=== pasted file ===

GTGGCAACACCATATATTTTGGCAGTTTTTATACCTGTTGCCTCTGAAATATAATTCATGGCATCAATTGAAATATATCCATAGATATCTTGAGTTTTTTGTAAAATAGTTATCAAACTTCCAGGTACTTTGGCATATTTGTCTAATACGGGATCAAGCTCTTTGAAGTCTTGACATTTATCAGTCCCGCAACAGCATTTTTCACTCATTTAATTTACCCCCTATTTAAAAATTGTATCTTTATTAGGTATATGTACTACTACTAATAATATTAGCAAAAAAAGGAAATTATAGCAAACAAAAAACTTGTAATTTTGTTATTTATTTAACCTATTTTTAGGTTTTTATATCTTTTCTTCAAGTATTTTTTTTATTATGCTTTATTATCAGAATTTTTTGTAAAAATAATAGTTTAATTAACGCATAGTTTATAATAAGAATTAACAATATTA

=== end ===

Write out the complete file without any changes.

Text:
GTGGCAACACCATATATTTTGGCAGTTTTTATACCTGTTGCCTCTGAAATATAATTCATGGCATCAATTGAAATATATCCATAGATATCTTGAGTTTTTTGTAAAATAGTTATCAAACTTCCAGGTACTTTGGCATATTTGTCTAATACGGGATCAAGCTCTTTGAAGTCTTGACATTTATCAGTCCCGCAACAGCATTTTTCACTCATTTAATTTACCCCCTATTTAAAAATTGTATCTTTATTAGGTATATGTACTACTACTAATAATATTAGCAAAAAAAGGAAATTATAGCAAACAAAAAACTTGTAATTTTGTTATTTATTTAACCTATTTTTAGGTTTTTATATCTTTTCTTCAAGTATTTTTTTTATTATGCTTTATTATCAGAATTTTTTGTAAAAATAATAGTTTAATTAACGCATAGTTTATAATAAGAATTAACAATATTA